Will Trusts

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Will Trusts allow you to set up a Trust and appoint Trustees in your Will in order to manage your affairs after death.

Will Trusts have no legal standing while the holder is alive; they come into force on death.

If your financial, business or family circumstances change and you haven’t updated your Will to reflect that change, your Trustees can make changes under Trust after your death.

Setting up a Trust within your Will usually only comes into play for people with a large estate or significant financial assets. Trusts can be complex and we strongly advise that you only add one yourself to your Final Fling Will if you’re sure you know what you’re doing.

For impartial advice, please contact one of our independent advisers.

Two Year Discretionary Trust

This Trust is appropriate where a large amount of flexibility is required.
It suits the situation where you would rather wait until after the first death and then make a decision as to what to do with your Estate to maximise inheritance tax efficiency.

Advantages of this type of Trust:

  • Total flexibility: if circumstances change between creating your Will and death your Trustees can act for you.
  • Unmarried couples can maximise the use of their respective inheritance tax thresholds and also any proportion on their joint Estate on which ‘double-inheritance tax’ is not paid.

Disadvantages of this type of Trust:

  • It can involve more work for your Executors and Trustees than a standard Will as they will have to set up a Trust but this should not be hugely onerous and if it is appropriate the benefits will be worth this effort.
  • You should bear in mind that the Executors you appoint will have wide ranging powers and so you should be sure that you can Trust their judgement.

Discretionary Business Will Trusts

This Trust (sometimes known by the unfortunate Spousal Bypass) allows business owners’ interest in their business to be put into a Discretionary Trust for their beneficiaries. If you own business assets such as a shop or shares in an unlisted company, they are likely to be exempt from inheritance tax. HMRC’s website lists assets that qualify for this.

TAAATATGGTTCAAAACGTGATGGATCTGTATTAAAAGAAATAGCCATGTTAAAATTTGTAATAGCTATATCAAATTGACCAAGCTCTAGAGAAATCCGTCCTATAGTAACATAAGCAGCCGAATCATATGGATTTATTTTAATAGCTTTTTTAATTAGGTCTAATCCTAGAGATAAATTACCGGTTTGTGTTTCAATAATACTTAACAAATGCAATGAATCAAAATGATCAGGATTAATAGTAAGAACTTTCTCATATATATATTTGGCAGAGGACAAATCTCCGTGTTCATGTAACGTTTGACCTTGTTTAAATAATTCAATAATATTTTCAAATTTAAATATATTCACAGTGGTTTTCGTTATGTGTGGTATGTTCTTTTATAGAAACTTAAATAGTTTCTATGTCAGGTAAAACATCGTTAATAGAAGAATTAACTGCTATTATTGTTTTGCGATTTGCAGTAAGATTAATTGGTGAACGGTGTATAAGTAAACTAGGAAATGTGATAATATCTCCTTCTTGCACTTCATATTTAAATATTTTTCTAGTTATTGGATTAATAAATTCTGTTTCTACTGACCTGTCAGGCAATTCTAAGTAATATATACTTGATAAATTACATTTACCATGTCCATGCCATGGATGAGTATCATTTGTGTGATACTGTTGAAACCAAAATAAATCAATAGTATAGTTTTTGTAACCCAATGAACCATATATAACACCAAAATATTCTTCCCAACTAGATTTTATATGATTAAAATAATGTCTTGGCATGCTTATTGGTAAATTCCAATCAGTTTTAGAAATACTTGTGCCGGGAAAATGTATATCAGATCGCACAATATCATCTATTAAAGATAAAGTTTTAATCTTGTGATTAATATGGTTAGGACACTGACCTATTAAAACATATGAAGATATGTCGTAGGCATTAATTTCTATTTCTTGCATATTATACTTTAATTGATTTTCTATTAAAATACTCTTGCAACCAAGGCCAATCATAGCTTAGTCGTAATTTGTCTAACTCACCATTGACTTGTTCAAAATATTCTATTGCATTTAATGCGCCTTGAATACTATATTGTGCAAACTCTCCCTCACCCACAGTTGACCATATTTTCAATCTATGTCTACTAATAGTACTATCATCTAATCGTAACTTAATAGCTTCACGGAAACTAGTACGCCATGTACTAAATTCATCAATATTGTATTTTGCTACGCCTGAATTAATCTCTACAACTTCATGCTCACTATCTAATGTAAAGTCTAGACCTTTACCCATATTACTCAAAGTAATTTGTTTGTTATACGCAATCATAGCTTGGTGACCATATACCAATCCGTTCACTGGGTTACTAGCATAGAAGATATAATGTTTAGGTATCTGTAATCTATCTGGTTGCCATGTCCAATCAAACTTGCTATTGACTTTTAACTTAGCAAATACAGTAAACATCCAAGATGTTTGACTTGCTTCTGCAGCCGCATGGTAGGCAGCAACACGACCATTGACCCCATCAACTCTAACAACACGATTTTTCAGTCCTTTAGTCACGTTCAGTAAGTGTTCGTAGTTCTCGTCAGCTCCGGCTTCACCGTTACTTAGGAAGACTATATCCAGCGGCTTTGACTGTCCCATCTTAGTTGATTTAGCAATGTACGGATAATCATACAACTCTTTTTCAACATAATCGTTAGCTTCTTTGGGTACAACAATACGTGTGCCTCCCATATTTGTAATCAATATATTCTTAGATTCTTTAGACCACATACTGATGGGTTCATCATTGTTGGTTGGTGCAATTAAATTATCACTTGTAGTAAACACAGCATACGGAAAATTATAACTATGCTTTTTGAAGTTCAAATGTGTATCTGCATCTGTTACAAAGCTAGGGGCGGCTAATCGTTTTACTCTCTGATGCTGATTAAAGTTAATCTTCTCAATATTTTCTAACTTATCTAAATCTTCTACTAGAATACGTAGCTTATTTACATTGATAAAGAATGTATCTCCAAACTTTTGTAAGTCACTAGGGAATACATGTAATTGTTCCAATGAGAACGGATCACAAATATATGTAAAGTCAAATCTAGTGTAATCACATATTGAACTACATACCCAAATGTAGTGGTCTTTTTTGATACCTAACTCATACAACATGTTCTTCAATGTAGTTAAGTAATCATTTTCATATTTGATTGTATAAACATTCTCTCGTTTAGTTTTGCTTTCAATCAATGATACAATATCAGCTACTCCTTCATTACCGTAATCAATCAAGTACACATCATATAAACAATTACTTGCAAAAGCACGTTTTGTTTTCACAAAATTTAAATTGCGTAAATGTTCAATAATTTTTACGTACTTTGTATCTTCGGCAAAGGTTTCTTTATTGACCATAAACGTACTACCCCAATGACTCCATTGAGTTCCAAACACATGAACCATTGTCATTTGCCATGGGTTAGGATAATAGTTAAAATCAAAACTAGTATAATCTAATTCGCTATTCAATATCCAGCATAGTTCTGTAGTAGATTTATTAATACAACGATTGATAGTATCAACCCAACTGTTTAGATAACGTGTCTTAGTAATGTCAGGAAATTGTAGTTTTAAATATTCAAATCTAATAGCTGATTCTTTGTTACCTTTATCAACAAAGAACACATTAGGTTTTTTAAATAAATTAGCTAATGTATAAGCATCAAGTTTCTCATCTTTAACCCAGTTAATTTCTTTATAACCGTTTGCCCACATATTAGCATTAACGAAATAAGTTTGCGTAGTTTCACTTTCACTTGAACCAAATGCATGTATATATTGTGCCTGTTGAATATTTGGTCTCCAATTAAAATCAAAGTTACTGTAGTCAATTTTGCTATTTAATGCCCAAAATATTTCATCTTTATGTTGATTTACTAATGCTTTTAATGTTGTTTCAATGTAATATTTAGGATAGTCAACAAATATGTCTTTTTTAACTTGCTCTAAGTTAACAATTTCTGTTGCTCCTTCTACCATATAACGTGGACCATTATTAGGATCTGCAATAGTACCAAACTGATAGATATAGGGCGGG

If you leave shares in a business to your partner or other beneficiary who sells them eg to Fund their retirement, any capital remaining on their death may be subject to inheritance tax.

If you leave the shares or assets in Trust, your partner or other beneficiary can take the assets as a loan which has to be repaid on their death and therefore the value will be protected from inheritance tax on their death.

If you have a partnership agreement that provides for your business partners or fellow directors to buy shares or assets from your spouse or partner, when they do so, they will be buying the business assets from the Trust, making cash available to your spouse and family while protecting it from inheritance tax for up to 80 years. Income tax savings can apply as with other Trusts.

It’s important to have a partnership agreement or shareholder’s agreement in place as well as relevant Wills and Trusts for all business partners.

Property Liferent Legacy

If you wish to ensure that your partner, companion or flatmate can live on in your home before passing it on to children or other beneficiaries, you may wish to consider setting up a “liferent” legacy in your property. This restricts the person’s inheritance to the use of your home. On the death of this person your home will pass to whoever you have specified in the ‘residue’ clause in your Will.

Advisory: the beneficiary of a liferent legacy doesn’t own the property but has use of it for life; they cannot leave this in their own Will.

Will Trusts for People with Disabilities

If you have a child or other dependent with disabilities, you can leave money to them using a Trust for People with Disabilities in your Will.  This Trust can offer tax benefits and can protect these assets from being considered as part of the beneficiary’s assets when being assessed by the local authority or other bodies.

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